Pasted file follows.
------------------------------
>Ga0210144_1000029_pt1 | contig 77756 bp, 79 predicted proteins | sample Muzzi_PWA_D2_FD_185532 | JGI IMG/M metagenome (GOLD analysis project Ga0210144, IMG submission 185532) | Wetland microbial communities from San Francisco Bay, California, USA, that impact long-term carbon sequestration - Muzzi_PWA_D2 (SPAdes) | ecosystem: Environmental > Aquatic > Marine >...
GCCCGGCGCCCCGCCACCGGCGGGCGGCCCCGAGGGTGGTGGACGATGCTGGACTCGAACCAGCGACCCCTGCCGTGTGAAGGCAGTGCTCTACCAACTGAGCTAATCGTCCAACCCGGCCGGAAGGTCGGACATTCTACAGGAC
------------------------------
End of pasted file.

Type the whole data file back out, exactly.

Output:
>Ga0210144_1000029_pt1 | contig 77756 bp, 79 predicted proteins | sample Muzzi_PWA_D2_FD_185532 | JGI IMG/M metagenome (GOLD analysis project Ga0210144, IMG submission 185532) | Wetland microbial communities from San Francisco Bay, California, USA, that impact long-term carbon sequestration - Muzzi_PWA_D2 (SPAdes) | ecosystem: Environmental > Aquatic > Marine >...
GCCCGGCGCCCCGCCACCGGCGGGCGGCCCCGAGGGTGGTGGACGATGCTGGACTCGAACCAGCGACCCCTGCCGTGTGAAGGCAGTGCTCTACCAACTGAGCTAATCGTCCAACCCGGCCGGAAGGTCGGACATTCTACAGGAC